Morning cloudy and very cold. I rode into town from Medford early and found the want of some clothing considerable. My Summer dress annoyed me almost as much as the winter dress the other day. At the Office, engaged all the morning. Abby Adams sent in a letter to me which she had received from my Mother.1 This letter stated that they should leave Washington on this day, and requested her to make some necessary preparations. I accordingly thought proper to ride to Quincy after dinner and see her about it. I also went to the House to see what portion of furniture might be immediately put in use. The 384sight of the old house and its condition made me sick. I felt disgust at it’s extremely dismal appearance. And my father’s singular character makes it almost hopeless to look for better things. The Nursery looks miserably and every thing bears powerful marks of utter want of attention. After taking tea at my Uncle’s, and on the whole getting through much better than I expected, I returned to town quite late. I can imagine nothing more miserably planned than this design of my father’s, and I really feel thankful that circumstances have rendered me so independent of it.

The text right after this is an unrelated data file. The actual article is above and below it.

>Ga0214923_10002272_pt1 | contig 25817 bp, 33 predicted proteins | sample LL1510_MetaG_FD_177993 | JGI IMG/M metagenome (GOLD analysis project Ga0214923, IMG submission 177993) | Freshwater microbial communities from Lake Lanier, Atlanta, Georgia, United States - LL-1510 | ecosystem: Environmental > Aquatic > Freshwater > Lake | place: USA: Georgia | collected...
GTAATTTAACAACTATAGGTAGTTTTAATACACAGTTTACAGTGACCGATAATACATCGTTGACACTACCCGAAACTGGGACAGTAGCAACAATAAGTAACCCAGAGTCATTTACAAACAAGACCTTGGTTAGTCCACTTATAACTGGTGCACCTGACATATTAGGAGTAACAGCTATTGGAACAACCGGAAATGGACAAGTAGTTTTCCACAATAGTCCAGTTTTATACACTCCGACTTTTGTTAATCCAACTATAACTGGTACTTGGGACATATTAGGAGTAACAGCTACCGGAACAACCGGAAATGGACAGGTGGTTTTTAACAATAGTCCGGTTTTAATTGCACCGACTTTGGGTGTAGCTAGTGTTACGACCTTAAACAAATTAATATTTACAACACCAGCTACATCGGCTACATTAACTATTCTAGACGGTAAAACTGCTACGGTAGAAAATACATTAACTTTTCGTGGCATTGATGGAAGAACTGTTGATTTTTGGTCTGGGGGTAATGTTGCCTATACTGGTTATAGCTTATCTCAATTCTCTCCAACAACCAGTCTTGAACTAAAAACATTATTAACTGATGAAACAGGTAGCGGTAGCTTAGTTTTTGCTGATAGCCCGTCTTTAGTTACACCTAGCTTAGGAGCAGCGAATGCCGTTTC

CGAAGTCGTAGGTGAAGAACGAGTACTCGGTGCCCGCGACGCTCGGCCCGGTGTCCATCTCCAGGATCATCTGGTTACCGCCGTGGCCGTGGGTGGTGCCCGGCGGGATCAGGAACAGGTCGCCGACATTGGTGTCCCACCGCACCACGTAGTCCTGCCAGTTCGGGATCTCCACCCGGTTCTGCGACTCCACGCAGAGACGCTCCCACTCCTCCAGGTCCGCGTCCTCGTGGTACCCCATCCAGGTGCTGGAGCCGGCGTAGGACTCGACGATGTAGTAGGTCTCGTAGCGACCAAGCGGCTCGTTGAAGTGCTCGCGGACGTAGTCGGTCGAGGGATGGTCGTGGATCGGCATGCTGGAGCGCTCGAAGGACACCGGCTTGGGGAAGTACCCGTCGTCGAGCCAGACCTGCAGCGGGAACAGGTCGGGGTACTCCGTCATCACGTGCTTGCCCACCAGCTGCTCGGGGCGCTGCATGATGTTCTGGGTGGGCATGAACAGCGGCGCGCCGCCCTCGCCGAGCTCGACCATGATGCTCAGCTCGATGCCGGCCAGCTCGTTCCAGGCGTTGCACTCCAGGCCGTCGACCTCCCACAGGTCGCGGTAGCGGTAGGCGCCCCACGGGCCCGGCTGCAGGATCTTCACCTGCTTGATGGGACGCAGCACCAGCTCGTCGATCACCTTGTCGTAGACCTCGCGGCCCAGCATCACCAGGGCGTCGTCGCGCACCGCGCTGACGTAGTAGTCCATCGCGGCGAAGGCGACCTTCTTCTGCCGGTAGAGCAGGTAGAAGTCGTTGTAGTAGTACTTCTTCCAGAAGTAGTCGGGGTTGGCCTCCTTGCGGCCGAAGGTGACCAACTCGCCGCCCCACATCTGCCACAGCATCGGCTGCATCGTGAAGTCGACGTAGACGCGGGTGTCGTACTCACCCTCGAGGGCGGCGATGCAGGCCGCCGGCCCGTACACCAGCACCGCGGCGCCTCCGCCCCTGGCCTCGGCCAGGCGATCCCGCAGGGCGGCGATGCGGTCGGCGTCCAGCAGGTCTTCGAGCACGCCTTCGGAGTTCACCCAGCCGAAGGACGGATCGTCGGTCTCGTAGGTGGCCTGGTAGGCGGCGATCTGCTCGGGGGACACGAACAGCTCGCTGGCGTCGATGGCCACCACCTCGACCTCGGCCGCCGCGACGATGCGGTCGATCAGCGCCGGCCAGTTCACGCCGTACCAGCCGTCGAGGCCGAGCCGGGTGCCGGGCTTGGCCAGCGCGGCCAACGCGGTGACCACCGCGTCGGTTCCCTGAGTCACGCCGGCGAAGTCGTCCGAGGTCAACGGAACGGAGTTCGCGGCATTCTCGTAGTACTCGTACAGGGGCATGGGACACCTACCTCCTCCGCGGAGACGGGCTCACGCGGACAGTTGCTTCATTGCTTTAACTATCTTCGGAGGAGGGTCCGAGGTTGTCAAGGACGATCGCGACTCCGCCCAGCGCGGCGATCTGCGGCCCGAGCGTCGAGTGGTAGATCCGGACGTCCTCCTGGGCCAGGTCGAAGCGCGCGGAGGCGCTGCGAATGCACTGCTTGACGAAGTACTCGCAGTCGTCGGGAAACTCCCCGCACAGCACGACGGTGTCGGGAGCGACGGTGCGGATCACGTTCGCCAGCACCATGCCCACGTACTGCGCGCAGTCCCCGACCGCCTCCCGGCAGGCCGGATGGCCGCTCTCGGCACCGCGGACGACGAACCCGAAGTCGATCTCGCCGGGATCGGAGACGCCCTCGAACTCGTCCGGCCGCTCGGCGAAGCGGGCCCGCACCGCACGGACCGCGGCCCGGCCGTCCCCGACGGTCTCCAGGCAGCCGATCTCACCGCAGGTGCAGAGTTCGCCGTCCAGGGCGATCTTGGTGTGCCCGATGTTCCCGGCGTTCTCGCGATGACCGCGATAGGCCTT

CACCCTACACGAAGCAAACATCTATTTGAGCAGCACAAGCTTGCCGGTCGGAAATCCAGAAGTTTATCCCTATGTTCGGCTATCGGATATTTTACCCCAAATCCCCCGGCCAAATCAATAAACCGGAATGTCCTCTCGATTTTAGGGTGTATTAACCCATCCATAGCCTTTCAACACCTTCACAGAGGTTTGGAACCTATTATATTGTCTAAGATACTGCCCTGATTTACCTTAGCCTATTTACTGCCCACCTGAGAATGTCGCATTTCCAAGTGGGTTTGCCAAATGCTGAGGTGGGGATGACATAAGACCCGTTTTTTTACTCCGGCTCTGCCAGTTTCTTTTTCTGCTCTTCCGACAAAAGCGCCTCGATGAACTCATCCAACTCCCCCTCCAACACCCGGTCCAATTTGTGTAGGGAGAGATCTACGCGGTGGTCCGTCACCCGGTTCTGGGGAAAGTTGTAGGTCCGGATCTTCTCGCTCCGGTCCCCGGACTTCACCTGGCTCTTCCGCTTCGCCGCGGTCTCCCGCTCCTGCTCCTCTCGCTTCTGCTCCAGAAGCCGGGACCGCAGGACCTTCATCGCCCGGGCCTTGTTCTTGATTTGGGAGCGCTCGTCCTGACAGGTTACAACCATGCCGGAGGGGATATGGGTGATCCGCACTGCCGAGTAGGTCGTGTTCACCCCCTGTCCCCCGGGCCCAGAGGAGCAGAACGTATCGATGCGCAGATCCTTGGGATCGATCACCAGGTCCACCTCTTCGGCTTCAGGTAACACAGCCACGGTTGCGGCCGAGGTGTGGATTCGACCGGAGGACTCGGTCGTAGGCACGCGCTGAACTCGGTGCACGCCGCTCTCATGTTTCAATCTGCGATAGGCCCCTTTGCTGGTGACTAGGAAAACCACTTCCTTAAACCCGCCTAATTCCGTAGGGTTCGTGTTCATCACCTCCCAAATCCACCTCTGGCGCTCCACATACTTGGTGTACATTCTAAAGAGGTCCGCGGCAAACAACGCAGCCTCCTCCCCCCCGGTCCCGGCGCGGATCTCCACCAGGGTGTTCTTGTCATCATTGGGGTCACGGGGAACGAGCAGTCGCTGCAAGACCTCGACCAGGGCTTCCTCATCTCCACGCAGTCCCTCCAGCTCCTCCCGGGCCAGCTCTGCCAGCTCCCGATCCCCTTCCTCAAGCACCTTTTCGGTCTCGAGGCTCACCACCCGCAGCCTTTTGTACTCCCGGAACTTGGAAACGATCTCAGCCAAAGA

Both letters missing.
Morning at the Office. Weather cold and chilly. After writing a portion of my Index, a labour in itself rather useless but which I intend shall supersede the body of my old Journals and Diaries which contain follies, I was then proud of, but which now would make me ashamed. I wish to keep a softened memory of them as I think there is nothing disgraceful in it. For I was in the fever of youth and health, and never committed any action which made me feel as if I was degrading myself. It was the mere impulse of life and high spirits which are gone now and will probably never return. I am sobered down.
I went to my brother George’s room and looked over his papers again to see if I could find a list of things at Quincy, which I did. This occupied the morning. In the afternoon I read Clarendon which again became interesting, in the account of Charles the 2nd’s escape from the Battle of Worcester. No letters from home. Evening, a pleasant walk.
Morning at the Office, occupied much as usual, in writing and reading the law of Evidence. Little or nothing occurred to interrupt my regular avocations. In the afternoon, engaged with Clarendon in exile. The day passed satisfactorily on the whole, and I was again encouraged by having a little case to undertake. The melancholy of last month and the bustle of moving put my law for a time out of my head, and even now Clients seem to me not likely to come. Evening, walk in the rain. No letters, which makes me more distrust the information of the other day.
Morning at the Office. Weather again warm and pleasant. I was 385tempted foolishly to day to go down to an Auction and the consequence was that I purchased more than in the state of my funds I should have done. Thus the greater part of the morning was spent. On my return to my Office I found Mr. Brooks had called for me, and I went to Medford with him. But I did not enjoy myself quite as much as usual, on many accounts. Mrs. Brooks was absent, on a little journey. Henry arrived at home.